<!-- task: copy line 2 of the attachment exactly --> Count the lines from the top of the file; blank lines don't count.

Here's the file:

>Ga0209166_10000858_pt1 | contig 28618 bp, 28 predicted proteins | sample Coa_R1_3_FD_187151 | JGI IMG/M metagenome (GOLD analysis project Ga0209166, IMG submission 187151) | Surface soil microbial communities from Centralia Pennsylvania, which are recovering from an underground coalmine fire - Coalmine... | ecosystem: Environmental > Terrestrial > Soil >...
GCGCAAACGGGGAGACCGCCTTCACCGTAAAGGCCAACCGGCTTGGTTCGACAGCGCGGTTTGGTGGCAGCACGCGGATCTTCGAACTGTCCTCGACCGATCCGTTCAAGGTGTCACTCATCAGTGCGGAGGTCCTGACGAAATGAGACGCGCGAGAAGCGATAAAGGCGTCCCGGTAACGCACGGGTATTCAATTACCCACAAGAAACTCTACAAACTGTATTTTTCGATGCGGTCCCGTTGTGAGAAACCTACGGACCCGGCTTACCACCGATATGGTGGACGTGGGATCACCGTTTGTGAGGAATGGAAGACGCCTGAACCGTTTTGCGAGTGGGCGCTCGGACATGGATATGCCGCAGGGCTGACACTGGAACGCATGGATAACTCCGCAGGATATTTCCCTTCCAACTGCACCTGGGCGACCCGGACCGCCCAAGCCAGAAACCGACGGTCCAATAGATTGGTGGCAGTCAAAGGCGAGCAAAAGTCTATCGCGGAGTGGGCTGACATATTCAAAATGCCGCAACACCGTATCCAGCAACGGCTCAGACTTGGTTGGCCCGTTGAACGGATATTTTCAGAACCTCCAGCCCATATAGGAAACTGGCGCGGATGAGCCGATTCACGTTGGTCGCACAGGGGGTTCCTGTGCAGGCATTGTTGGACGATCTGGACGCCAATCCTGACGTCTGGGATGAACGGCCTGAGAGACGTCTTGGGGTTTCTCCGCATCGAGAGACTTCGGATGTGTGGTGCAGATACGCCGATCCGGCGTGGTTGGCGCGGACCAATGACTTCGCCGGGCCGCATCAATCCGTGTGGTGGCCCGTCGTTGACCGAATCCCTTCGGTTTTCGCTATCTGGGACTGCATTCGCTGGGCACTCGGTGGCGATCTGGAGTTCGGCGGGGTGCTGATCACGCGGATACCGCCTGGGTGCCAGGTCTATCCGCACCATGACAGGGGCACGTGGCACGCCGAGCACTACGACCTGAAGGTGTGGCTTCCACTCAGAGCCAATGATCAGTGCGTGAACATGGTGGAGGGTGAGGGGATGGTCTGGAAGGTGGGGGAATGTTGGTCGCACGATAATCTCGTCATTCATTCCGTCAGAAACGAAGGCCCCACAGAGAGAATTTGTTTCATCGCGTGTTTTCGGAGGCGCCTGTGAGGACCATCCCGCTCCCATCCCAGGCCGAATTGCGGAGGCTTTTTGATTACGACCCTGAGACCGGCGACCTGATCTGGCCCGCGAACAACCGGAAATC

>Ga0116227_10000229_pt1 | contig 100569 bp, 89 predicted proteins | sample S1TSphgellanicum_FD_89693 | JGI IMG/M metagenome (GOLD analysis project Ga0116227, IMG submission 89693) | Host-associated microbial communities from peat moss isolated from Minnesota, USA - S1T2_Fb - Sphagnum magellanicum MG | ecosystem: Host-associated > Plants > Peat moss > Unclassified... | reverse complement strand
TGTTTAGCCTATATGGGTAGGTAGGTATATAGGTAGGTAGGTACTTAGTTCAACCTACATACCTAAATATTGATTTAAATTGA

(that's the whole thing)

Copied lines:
GCGCAAACGGGGAGACCGCCTTCACCGTAAAGGCCAACCGGCTTGGTTCGACAGCGCGGTTTGGTGGCAGCACGCGGATCTTCGAACTGTCCTCGACCGATCCGTTCAAGGTGTCACTCATCAGTGCGGAGGTCCTGACGAAATGAGACGCGCGAGAAGCGATAAAGGCGTCCCGGTAACGCACGGGTATTCAATTACCCACAAGAAACTCTACAAACTGTATTTTTCGATGCGGTCCCGTTGTGAGAAACCTACGGACCCGGCTTACCACCGATATGGTGGACGTGGGATCACCGTTTGTGAGGAATGGAAGACGCCTGAACCGTTTTGCGAGTGGGCGCTCGGACATGGATATGCCGCAGGGCTGACACTGGAACGCATGGATAACTCCGCAGGATATTTCCCTTCCAACTGCACCTGGGCGACCCGGACCGCCCAAGCCAGAAACCGACGGTCCAATAGATTGGTGGCAGTCAAAGGCGAGCAAAAGTCTATCGCGGAGTGGGCTGACATATTCAAAATGCCGCAACACCGTATCCAGCAACGGCTCAGACTTGGTTGGCCCGTTGAACGGATATTTTCAGAACCTCCAGCCCATATAGGAAACTGGCGCGGATGAGCCGATTCACGTTGGTCGCACAGGGGGTTCCTGTGCAGGCATTGTTGGACGATCTGGACGCCAATCCTGACGTCTGGGATGAACGGCCTGAGAGACGTCTTGGGGTTTCTCCGCATCGAGAGACTTCGGATGTGTGGTGCAGATACGCCGATCCGGCGTGGTTGGCGCGGACCAATGACTTCGCCGGGCCGCATCAATCCGTGTGGTGGCCCGTCGTTGACCGAATCCCTTCGGTTTTCGCTATCTGGGACTGCATTCGCTGGGCACTCGGTGGCGATCTGGAGTTCGGCGGGGTGCTGATCACGCGGATACCGCCTGGGTGCCAGGTCTATCCGCACCATGACAGGGGCACGTGGCACGCCGAGCACTACGACCTGAAGGTGTGGCTTCCACTCAGAGCCAATGATCAGTGCGTGAACATGGTGGAGGGTGAGGGGATGGTCTGGAAGGTGGGGGAATGTTGGTCGCACGATAATCTCGTCATTCATTCCGTCAGAAACGAAGGCCCCACAGAGAGAATTTGTTTCATCGCGTGTTTTCGGAGGCGCCTGTGAGGACCATCCCGCTCCCATCCCAGGCCGAATTGCGGAGGCTTTTTGATTACGACCCTGAGACCGGCGACCTGATCTGGCCCGCGAACAACCGGAAATC